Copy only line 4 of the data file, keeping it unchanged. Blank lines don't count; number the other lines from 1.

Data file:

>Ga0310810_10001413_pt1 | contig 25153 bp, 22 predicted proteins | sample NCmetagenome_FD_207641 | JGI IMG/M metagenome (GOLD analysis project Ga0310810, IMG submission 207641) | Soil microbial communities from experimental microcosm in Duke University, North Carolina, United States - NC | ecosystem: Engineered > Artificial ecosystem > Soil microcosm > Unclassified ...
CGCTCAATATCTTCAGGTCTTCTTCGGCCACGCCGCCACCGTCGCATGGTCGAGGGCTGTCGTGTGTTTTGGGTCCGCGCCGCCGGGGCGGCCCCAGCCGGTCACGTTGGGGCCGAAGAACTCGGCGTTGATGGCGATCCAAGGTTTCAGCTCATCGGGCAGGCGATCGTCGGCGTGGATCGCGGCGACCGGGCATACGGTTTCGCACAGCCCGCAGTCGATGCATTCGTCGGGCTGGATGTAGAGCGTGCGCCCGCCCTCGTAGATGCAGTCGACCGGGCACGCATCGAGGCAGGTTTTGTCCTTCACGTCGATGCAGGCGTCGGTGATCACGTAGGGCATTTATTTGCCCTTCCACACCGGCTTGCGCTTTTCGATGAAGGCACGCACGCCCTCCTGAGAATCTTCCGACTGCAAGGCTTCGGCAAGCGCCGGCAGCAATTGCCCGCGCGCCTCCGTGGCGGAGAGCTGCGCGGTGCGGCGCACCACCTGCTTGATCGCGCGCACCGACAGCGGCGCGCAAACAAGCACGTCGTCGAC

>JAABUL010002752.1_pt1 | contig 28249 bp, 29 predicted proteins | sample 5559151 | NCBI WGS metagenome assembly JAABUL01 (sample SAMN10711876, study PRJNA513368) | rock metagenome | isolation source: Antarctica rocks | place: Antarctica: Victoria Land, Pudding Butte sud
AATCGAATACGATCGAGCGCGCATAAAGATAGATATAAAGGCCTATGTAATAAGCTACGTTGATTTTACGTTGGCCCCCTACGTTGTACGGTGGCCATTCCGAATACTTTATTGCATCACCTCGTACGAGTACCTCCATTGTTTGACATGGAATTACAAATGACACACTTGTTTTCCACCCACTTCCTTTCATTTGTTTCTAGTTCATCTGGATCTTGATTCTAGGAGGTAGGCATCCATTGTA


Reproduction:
AATCGAATACGATCGAGCGCGCATAAAGATAGATATAAAGGCCTATGTAATAAGCTACGTTGATTTTACGTTGGCCCCCTACGTTGTACGGTGGCCATTCCGAATACTTTATTGCATCACCTCGTACGAGTACCTCCATTGTTTGACATGGAATTACAAATGACACACTTGTTTTCCACCCACTTCCTTTCATTTGTTTCTAGTTCATCTGGATCTTGATTCTAGGAGGTAGGCATCCATTGTA